James: Oh, the gymfuckery one?

Steve: Yeah.

James: Oh, dude there is so.. I was just all day, all day on that page dude..  For those of you who don’t know to check out Gymfuckery, it’s an Instagram page where they just look at people doing dumb shit in the gym, it’s amazing.

Steve: It was hilarious. So again thank you, James, thank you, everyone, for listening and we will catch you soon.

James: Thanks for having me.

*Transcript by Simeon Tsvetkov

Did you like our transcripts? Do you want to see more in the future? Then please support us on Patreon to continue creating these:

Go to Patreon and become a donor


DID YOU MISS THE LAST EPISODE???

Steve spoke to Gabrielle Fundaro all about gut health – listen here.

Get updates of when new podcasts come out straight into your inbox plus some free content by clicking here.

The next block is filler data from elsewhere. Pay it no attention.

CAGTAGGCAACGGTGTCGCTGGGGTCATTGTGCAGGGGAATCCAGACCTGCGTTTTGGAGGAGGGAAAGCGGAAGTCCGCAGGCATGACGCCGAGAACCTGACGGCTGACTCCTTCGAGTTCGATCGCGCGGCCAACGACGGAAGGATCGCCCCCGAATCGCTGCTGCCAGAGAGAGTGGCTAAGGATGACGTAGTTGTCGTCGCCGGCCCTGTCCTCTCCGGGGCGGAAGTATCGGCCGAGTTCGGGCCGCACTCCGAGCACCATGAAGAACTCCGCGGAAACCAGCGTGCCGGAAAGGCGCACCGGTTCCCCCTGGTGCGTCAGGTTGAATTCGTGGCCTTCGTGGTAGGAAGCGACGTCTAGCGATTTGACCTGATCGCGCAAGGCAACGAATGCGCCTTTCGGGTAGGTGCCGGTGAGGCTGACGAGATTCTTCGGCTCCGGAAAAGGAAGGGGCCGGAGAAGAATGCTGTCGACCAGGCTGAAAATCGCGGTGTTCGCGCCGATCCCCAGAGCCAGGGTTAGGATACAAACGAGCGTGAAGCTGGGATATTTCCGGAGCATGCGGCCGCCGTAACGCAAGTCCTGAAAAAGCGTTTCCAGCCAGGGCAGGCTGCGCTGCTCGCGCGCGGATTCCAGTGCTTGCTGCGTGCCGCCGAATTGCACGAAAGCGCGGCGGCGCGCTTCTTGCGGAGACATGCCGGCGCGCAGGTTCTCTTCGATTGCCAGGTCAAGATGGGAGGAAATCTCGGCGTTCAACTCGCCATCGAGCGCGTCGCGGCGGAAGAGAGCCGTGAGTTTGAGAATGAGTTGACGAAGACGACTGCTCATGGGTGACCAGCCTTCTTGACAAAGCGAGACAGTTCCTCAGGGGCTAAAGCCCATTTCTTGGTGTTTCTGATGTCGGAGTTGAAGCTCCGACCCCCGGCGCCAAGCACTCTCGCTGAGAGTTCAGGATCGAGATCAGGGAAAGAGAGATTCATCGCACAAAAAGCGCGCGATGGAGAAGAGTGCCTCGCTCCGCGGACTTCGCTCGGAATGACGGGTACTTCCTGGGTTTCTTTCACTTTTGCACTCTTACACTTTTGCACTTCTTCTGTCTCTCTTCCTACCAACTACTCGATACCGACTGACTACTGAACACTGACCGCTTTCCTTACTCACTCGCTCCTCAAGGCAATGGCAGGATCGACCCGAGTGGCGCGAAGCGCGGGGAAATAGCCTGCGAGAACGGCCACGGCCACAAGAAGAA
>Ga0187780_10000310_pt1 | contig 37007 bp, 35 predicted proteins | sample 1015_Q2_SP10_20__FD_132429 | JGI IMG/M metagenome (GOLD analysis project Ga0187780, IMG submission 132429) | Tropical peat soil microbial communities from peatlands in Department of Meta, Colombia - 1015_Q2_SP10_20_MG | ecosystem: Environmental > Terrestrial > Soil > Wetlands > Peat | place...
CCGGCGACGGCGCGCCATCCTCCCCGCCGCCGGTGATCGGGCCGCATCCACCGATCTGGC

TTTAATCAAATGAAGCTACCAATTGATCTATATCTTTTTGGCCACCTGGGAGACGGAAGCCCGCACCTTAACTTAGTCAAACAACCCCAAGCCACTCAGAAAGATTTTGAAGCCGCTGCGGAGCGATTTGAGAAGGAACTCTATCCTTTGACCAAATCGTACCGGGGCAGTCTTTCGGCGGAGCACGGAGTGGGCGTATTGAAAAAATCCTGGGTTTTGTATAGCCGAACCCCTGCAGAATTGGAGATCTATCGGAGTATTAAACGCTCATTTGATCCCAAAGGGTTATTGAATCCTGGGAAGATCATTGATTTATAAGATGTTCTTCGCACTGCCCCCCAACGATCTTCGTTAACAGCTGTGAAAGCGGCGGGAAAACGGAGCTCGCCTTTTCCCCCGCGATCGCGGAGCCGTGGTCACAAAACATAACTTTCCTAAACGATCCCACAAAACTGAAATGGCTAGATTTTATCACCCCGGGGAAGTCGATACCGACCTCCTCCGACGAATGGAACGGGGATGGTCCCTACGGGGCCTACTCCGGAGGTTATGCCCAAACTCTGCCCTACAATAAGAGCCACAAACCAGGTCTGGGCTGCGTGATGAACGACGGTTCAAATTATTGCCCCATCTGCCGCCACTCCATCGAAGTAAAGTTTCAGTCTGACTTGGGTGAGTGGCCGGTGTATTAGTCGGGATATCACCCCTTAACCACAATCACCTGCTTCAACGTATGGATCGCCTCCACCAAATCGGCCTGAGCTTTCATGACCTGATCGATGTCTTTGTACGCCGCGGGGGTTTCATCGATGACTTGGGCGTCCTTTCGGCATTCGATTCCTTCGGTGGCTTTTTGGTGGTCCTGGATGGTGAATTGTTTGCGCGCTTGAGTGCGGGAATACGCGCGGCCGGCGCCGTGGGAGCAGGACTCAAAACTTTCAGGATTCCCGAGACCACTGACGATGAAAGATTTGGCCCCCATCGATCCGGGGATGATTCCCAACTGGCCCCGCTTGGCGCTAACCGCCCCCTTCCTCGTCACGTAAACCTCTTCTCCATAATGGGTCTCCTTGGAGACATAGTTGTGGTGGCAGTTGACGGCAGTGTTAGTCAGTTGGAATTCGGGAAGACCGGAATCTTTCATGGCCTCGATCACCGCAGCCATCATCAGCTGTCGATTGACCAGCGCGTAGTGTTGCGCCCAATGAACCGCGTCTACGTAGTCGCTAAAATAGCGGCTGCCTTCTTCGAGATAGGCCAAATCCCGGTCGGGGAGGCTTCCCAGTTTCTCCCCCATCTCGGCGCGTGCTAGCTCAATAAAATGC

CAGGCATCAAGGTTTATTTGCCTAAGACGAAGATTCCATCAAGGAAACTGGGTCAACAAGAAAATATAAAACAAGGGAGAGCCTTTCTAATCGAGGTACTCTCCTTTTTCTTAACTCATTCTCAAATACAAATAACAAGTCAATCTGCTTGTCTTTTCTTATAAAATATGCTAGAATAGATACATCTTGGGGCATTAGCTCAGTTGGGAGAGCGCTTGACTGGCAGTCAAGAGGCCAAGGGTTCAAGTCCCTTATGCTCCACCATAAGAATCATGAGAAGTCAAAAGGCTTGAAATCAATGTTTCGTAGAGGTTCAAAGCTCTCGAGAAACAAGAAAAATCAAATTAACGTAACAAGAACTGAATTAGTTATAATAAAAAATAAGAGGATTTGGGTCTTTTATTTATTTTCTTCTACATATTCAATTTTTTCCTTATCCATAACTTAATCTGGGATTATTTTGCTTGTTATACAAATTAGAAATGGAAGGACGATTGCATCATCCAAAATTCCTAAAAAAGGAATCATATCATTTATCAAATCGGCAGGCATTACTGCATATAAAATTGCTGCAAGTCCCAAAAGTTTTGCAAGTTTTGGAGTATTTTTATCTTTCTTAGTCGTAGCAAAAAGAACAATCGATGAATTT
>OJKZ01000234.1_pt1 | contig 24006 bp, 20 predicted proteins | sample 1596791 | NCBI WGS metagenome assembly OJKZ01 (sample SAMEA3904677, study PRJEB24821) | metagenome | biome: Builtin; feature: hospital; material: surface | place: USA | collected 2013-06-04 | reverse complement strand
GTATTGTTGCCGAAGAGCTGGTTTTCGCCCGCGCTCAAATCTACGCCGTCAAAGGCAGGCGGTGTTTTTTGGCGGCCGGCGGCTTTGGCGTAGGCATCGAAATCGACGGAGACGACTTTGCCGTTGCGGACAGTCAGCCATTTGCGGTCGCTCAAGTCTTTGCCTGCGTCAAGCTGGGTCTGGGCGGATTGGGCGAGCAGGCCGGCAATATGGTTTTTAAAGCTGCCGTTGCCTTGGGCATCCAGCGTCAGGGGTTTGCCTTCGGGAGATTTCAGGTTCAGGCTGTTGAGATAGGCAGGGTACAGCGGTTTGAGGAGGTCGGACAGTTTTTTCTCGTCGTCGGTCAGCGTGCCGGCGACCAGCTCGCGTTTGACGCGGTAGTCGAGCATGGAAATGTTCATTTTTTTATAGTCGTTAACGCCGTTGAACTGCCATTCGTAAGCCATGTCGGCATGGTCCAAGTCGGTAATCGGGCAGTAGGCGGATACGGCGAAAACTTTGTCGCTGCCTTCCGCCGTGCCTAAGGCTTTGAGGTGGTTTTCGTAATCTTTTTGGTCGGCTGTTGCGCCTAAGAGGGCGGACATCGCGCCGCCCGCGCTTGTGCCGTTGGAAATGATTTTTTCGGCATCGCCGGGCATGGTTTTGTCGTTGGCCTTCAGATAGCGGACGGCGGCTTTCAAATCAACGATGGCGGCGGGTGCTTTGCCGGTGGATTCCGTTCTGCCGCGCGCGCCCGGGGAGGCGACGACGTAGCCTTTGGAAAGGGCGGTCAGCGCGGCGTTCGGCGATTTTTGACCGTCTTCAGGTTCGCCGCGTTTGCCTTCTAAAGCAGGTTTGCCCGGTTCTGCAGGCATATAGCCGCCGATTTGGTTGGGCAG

Join my free facebook group or add me on instagram (revivestronger) and ask your question there, I will respond asap. Or if you’re after a fresh training programme I have a free 4 week plan using DUP that you can download for free here.

One more thing…

Do you have a friend who would love the above?

Share this with them and let me know what they think.

Share on facebook
Share on twitter
Share on pinterest
Share on linkedin

About Us

Revive Stronger means always improving, never being satisfied and that nothing is impossible.

If you’re unhappy with your body or don’t enjoy exercise, maybe your diet is dull or restrictive, we want to help you because you too can Revive Stronger. With our knowledge and experience, we have the ability to provide anyone with the right conditions needed to provide them with the results they desire.

Take Your Fitness To The Next Level

Get a Coach

We are a personal coaching service that helps you achieve your goals.
We want you to become the best version of yourself.

Recent Posts